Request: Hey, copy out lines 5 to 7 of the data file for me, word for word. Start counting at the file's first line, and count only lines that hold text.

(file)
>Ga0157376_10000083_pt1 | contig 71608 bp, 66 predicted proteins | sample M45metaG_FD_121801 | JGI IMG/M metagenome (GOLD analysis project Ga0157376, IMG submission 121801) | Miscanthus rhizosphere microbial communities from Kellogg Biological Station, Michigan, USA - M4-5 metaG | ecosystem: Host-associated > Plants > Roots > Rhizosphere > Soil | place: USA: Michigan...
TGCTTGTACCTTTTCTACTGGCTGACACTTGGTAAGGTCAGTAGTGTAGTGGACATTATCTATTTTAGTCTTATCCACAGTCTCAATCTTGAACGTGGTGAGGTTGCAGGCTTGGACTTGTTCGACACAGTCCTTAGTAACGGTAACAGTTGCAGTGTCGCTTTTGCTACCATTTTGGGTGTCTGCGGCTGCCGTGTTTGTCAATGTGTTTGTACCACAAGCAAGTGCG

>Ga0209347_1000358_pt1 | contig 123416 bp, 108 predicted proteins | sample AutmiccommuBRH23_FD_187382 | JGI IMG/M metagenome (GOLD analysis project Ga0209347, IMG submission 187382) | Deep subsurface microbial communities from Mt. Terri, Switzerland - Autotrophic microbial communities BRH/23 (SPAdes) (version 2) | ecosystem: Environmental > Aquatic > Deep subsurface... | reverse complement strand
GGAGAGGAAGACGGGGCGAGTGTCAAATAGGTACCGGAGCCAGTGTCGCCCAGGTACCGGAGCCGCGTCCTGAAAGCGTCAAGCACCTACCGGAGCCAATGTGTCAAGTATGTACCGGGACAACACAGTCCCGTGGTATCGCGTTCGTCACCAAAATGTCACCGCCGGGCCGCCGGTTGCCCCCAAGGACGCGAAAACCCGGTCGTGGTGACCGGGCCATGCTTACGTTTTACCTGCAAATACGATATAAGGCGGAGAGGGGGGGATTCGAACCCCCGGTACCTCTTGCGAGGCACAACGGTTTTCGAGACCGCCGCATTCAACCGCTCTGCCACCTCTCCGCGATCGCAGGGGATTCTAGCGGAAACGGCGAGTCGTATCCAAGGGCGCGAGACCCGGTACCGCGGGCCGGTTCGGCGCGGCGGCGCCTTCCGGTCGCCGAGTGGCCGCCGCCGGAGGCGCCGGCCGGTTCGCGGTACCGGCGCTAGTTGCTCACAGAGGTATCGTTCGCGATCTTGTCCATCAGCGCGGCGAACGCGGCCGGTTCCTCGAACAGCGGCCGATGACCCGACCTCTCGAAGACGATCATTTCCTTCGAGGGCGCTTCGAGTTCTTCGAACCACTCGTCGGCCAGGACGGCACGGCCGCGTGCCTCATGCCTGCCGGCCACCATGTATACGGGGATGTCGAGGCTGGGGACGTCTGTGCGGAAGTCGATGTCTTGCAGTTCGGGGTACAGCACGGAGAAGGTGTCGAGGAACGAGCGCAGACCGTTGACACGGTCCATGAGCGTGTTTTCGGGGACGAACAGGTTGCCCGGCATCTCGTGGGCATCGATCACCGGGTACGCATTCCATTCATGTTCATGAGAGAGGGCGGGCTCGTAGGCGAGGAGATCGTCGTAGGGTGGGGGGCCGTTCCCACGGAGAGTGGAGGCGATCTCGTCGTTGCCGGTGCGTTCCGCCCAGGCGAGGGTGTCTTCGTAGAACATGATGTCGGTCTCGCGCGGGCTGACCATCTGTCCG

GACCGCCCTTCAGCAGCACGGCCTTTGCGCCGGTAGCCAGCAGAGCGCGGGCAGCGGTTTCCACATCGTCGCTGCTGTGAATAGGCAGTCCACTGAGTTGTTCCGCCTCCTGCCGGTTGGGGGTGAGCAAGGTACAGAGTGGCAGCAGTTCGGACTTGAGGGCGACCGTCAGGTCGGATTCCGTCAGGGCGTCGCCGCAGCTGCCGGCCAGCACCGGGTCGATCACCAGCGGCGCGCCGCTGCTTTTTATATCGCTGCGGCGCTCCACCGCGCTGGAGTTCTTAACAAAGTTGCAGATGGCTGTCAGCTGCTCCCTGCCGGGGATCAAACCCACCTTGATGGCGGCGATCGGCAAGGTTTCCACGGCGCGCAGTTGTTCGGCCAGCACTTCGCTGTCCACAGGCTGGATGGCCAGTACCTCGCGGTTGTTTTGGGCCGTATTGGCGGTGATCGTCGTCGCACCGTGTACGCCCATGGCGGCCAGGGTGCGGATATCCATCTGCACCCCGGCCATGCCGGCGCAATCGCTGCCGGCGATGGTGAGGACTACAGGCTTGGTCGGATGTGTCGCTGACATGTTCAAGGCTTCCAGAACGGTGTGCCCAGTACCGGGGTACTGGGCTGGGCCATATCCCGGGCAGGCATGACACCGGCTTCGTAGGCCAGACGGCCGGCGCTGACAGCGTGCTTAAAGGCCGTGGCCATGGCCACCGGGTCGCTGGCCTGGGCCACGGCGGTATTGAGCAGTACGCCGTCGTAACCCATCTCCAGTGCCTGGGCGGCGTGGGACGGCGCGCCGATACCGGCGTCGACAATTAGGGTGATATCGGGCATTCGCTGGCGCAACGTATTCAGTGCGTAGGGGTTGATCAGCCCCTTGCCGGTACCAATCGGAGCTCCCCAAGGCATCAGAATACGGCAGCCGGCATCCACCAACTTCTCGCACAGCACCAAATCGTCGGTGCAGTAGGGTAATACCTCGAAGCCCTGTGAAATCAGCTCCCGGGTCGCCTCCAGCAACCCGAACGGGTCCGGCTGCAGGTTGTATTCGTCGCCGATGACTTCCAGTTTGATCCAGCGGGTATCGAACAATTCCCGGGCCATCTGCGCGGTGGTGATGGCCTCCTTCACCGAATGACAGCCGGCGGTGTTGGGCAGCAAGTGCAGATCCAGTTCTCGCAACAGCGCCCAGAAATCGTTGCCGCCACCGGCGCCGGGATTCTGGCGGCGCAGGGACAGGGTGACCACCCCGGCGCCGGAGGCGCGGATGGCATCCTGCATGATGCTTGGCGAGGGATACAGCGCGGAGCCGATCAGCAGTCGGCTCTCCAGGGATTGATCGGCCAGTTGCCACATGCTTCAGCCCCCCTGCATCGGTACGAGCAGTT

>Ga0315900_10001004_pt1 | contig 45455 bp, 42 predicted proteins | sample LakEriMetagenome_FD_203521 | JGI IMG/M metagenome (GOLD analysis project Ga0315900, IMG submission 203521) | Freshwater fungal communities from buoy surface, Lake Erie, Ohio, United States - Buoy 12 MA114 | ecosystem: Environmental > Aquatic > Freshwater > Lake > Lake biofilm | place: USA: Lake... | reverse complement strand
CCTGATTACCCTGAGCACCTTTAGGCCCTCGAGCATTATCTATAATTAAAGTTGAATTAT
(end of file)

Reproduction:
GACCGCCCTTCAGCAGCACGGCCTTTGCGCCGGTAGCCAGCAGAGCGCGGGCAGCGGTTTCCACATCGTCGCTGCTGTGAATAGGCAGTCCACTGAGTTGTTCCGCCTCCTGCCGGTTGGGGGTGAGCAAGGTACAGAGTGGCAGCAGTTCGGACTTGAGGGCGACCGTCAGGTCGGATTCCGTCAGGGCGTCGCCGCAGCTGCCGGCCAGCACCGGGTCGATCACCAGCGGCGCGCCGCTGCTTTTTATATCGCTGCGGCGCTCCACCGCGCTGGAGTTCTTAACAAAGTTGCAGATGGCTGTCAGCTGCTCCCTGCCGGGGATCAAACCCACCTTGATGGCGGCGATCGGCAAGGTTTCCACGGCGCGCAGTTGTTCGGCCAGCACTTCGCTGTCCACAGGCTGGATGGCCAGTACCTCGCGGTTGTTTTGGGCCGTATTGGCGGTGATCGTCGTCGCACCGTGTACGCCCATGGCGGCCAGGGTGCGGATATCCATCTGCACCCCGGCCATGCCGGCGCAATCGCTGCCGGCGATGGTGAGGACTACAGGCTTGGTCGGATGTGTCGCTGACATGTTCAAGGCTTCCAGAACGGTGTGCCCAGTACCGGGGTACTGGGCTGGGCCATATCCCGGGCAGGCATGACACCGGCTTCGTAGGCCAGACGGCCGGCGCTGACAGCGTGCTTAAAGGCCGTGGCCATGGCCACCGGGTCGCTGGCCTGGGCCACGGCGGTATTGAGCAGTACGCCGTCGTAACCCATCTCCAGTGCCTGGGCGGCGTGGGACGGCGCGCCGATACCGGCGTCGACAATTAGGGTGATATCGGGCATTCGCTGGCGCAACGTATTCAGTGCGTAGGGGTTGATCAGCCCCTTGCCGGTACCAATCGGAGCTCCCCAAGGCATCAGAATACGGCAGCCGGCATCCACCAACTTCTCGCACAGCACCAAATCGTCGGTGCAGTAGGGTAATACCTCGAAGCCCTGTGAAATCAGCTCCCGGGTCGCCTCCAGCAACCCGAACGGGTCCGGCTGCAGGTTGTATTCGTCGCCGATGACTTCCAGTTTGATCCAGCGGGTATCGAACAATTCCCGGGCCATCTGCGCGGTGGTGATGGCCTCCTTCACCGAATGACAGCCGGCGGTGTTGGGCAGCAAGTGCAGATCCAGTTCTCGCAACAGCGCCCAGAAATCGTTGCCGCCACCGGCGCCGGGATTCTGGCGGCGCAGGGACAGGGTGACCACCCCGGCGCCGGAGGCGCGGATGGCATCCTGCATGATGCTTGGCGAGGGATACAGCGCGGAGCCGATCAGCAGTCGGCTCTCCAGGGATTGATCGGCCAGTTGCCACATGCTTCAGCCCCCCTGCATCGGTACGAGCAGTT

>Ga0315900_10001004_pt1 | contig 45455 bp, 42 predicted proteins | sample LakEriMetagenome_FD_203521 | JGI IMG/M metagenome (GOLD analysis project Ga0315900, IMG submission 203521) | Freshwater fungal communities from buoy surface, Lake Erie, Ohio, United States - Buoy 12 MA114 | ecosystem: Environmental > Aquatic > Freshwater > Lake > Lake biofilm | place: USA: Lake... | reverse complement strand
CCTGATTACCCTGAGCACCTTTAGGCCCTCGAGCATTATCTATAATTAAAGTTGAATTAT